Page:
How It Was:  I’ve already written about how bizarre it is that the Beast/Dark Beast plot resolution appeared in, of all places, X-Factor.  So let’s forget about the randomness and ineptitude that lead to that decision and instead focus on the pay off.  After months of being held captive and chained up in a small room—after having dozens…potentially hundreds of people from his life, as well as innocent bystanders, murdered—Beast finally gets his payback on the cruel, sadistic version of himself.  So he kicks the villain once…and then the fight and issue are both over.  What??!!  It’s one thing to shunt the focus of the majority of this story to X-Factor, and Sabretooth and Mystique in particular, but to offer absolutely no satisfaction in the triumph of our hero who has been put through the ringer the last few months is the worst.  The absolute worst!  The only reason X-Men readers were picking up X-Factor was to see how Beast was rescued, and the abrupt and anticlimactic end robs the story of any sense of closure or gratification.  In fact Dark McCoy is gleeful to be captured, in regards to another conspiracy theory with no payoff.

Aside from the lousy Beast thread, nobody else comes out looking too great in this issue.  The plot decisions just seem antithetical to telling an interesting story.  The villains without restraints…that’s pretty cool, but it gets undone by the first page this issue.  Random’s betrayal…apparently he’s been working with Dark Beast since the beginning, retroactively tainting all his previous appearances.  Oh, and the tough bounty hunter is actually a teenager, which is a little weird and disappointing.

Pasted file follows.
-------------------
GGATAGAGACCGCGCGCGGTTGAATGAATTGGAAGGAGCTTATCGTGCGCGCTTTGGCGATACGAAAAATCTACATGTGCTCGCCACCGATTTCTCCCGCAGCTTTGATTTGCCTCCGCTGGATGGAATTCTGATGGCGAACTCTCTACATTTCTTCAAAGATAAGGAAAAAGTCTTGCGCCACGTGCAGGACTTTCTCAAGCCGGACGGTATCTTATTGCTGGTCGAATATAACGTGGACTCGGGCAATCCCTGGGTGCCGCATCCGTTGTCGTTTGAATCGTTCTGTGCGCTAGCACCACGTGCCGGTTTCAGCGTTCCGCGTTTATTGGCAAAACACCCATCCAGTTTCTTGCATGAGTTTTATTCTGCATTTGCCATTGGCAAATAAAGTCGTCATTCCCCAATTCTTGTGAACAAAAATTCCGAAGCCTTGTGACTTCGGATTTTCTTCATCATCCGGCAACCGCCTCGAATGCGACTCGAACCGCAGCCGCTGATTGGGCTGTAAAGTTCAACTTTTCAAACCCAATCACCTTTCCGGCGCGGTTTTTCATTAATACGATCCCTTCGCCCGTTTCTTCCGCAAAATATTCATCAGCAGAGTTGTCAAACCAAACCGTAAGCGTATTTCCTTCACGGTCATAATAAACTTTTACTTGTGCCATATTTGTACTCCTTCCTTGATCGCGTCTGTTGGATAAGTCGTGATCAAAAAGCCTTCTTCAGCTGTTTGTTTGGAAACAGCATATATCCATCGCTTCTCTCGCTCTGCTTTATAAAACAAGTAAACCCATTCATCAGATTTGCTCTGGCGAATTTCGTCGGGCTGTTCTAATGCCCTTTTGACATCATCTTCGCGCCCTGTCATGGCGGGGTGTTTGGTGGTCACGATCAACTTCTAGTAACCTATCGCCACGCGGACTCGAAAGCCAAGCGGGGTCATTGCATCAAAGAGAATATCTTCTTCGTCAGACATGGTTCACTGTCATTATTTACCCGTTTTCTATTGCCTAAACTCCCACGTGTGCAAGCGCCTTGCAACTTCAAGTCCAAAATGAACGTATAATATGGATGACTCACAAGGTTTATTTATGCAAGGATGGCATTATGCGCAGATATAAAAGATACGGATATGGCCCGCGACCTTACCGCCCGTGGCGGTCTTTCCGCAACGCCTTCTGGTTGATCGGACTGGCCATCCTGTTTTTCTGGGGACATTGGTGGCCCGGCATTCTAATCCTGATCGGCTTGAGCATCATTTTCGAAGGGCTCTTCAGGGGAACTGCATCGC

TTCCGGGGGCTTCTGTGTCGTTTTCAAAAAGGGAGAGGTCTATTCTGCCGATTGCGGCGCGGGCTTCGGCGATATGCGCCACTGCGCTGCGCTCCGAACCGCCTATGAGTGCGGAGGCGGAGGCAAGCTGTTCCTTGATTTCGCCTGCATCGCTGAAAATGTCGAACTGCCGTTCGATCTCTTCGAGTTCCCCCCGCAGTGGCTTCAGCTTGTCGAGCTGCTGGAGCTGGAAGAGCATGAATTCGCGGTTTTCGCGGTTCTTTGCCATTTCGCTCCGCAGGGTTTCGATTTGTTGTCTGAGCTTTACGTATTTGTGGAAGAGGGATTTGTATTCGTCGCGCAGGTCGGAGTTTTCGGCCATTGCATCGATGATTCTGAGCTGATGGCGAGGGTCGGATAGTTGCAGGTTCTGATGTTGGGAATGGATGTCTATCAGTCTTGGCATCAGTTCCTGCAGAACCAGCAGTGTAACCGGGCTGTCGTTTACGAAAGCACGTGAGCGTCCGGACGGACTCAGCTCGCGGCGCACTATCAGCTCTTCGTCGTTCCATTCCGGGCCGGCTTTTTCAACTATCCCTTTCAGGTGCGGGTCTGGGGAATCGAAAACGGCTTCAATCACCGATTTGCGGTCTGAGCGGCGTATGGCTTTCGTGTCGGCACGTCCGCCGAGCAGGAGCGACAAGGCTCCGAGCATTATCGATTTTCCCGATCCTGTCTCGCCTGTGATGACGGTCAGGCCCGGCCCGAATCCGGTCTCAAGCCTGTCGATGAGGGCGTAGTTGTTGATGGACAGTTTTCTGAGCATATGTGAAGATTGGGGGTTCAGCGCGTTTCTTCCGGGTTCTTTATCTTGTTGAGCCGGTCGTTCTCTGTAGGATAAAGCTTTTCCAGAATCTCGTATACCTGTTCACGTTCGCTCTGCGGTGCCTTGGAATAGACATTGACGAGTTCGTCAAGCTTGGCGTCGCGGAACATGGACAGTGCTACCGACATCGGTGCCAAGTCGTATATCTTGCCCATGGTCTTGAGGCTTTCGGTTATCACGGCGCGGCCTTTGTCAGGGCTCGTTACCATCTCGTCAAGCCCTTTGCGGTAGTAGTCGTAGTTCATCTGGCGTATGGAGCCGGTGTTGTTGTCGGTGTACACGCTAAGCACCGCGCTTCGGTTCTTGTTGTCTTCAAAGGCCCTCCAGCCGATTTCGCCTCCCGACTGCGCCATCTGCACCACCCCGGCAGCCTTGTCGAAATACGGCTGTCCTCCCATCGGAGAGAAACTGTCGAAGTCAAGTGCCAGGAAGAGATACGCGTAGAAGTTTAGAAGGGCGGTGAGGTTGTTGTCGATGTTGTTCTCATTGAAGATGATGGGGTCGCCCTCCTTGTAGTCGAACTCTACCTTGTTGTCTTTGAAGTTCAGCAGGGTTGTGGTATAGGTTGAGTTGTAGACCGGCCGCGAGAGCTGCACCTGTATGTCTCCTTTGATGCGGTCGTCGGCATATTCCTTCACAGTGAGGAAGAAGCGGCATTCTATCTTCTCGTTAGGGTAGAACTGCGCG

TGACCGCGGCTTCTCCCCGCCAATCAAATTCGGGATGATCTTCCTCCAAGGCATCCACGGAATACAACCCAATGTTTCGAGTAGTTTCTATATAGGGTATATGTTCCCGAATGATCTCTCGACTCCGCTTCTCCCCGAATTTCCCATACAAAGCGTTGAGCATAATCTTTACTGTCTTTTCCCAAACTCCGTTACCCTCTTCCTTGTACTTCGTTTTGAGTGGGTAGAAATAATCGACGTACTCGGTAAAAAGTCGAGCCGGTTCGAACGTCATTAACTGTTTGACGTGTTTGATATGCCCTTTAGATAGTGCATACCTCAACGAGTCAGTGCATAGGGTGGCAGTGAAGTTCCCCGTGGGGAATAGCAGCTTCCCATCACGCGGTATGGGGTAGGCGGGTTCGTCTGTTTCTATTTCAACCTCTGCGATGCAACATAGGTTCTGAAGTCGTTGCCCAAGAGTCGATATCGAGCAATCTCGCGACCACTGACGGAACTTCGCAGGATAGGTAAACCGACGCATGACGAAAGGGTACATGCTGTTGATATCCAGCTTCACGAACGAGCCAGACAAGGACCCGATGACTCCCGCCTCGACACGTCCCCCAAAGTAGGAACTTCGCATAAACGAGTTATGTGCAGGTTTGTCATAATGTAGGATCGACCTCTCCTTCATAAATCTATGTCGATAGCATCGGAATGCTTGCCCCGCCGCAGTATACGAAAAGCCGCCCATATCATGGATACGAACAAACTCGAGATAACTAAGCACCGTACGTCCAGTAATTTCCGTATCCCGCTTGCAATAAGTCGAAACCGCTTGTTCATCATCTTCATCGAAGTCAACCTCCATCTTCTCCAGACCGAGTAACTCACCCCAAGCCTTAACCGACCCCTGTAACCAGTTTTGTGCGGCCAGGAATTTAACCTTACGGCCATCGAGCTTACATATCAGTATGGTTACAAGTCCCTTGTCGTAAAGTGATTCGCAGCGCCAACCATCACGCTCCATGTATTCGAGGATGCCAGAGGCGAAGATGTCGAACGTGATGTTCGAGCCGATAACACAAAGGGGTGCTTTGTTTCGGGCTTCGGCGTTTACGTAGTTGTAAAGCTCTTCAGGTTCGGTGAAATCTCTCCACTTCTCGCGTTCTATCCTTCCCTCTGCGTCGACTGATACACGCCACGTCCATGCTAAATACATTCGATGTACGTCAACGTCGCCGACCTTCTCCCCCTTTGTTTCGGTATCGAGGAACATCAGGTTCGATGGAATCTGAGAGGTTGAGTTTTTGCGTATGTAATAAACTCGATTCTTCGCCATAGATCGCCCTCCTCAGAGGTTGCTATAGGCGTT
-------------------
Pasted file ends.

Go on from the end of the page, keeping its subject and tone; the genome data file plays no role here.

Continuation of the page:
If not for the Beast letdown, the worst offense would be the obvious ruse Havok uses on Polaris to get free, making her look all kinds of awful.  All she had to do was be patient and wait for the authorities to pick up the bad guys, but she frees Havok because…?  Similarly Forge refuses to believe both Sabretooth and Wild Child about Dark Beast, even though they have no reason to lie, and Creed’s inhibitor is letting him hurt the Beast.  Everything is just too predictable…it’s no fun if the audience expects what is going to happen.  It’s fun to have the villains pulling the strings, but not if the heroes are so obviously dumb that there’s no challenge or sense of tension. 

Completists Only

X-Factor #125

X-Factor #125
Writing: Howard Mackie
Art: Jeff Matsuda and Stefano Raffaele

These two issues take place prior to X-Men #55

What Went Down:  Dark Beast has taken Onslaught to his lab, and Onslaught is conducting a painful looking probe on McCoy.  Fatale tries to free her master, but fails miserably.  Former hero, and Cyclops’ brother, Havok shows up too, and Onslaught says he has plans for him.